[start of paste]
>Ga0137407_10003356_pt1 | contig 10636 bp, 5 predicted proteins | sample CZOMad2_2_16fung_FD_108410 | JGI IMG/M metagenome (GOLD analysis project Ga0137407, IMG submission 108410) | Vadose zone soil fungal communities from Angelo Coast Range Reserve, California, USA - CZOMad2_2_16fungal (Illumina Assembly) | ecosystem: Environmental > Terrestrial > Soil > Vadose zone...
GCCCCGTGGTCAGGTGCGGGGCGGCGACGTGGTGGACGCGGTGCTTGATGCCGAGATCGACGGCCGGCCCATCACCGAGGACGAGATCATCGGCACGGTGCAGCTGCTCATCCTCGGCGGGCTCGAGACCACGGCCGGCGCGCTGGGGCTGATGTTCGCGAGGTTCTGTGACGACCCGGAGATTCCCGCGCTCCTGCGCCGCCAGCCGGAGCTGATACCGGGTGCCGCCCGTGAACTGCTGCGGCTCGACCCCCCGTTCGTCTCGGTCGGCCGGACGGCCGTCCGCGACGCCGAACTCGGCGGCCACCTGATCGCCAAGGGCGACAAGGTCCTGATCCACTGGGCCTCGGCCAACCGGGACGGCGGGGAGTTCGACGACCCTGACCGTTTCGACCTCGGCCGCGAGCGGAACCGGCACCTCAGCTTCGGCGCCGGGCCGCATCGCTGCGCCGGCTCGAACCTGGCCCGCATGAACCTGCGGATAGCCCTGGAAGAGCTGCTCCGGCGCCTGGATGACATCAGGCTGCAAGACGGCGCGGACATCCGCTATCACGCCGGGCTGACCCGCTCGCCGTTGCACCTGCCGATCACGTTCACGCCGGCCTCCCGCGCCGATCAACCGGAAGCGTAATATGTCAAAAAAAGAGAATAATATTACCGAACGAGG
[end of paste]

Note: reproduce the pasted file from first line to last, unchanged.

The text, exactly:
>Ga0137407_10003356_pt1 | contig 10636 bp, 5 predicted proteins | sample CZOMad2_2_16fung_FD_108410 | JGI IMG/M metagenome (GOLD analysis project Ga0137407, IMG submission 108410) | Vadose zone soil fungal communities from Angelo Coast Range Reserve, California, USA - CZOMad2_2_16fungal (Illumina Assembly) | ecosystem: Environmental > Terrestrial > Soil > Vadose zone...
GCCCCGTGGTCAGGTGCGGGGCGGCGACGTGGTGGACGCGGTGCTTGATGCCGAGATCGACGGCCGGCCCATCACCGAGGACGAGATCATCGGCACGGTGCAGCTGCTCATCCTCGGCGGGCTCGAGACCACGGCCGGCGCGCTGGGGCTGATGTTCGCGAGGTTCTGTGACGACCCGGAGATTCCCGCGCTCCTGCGCCGCCAGCCGGAGCTGATACCGGGTGCCGCCCGTGAACTGCTGCGGCTCGACCCCCCGTTCGTCTCGGTCGGCCGGACGGCCGTCCGCGACGCCGAACTCGGCGGCCACCTGATCGCCAAGGGCGACAAGGTCCTGATCCACTGGGCCTCGGCCAACCGGGACGGCGGGGAGTTCGACGACCCTGACCGTTTCGACCTCGGCCGCGAGCGGAACCGGCACCTCAGCTTCGGCGCCGGGCCGCATCGCTGCGCCGGCTCGAACCTGGCCCGCATGAACCTGCGGATAGCCCTGGAAGAGCTGCTCCGGCGCCTGGATGACATCAGGCTGCAAGACGGCGCGGACATCCGCTATCACGCCGGGCTGACCCGCTCGCCGTTGCACCTGCCGATCACGTTCACGCCGGCCTCCCGCGCCGATCAACCGGAAGCGTAATATGTCAAAAAAAGAGAATAATATTACCGAACGAGG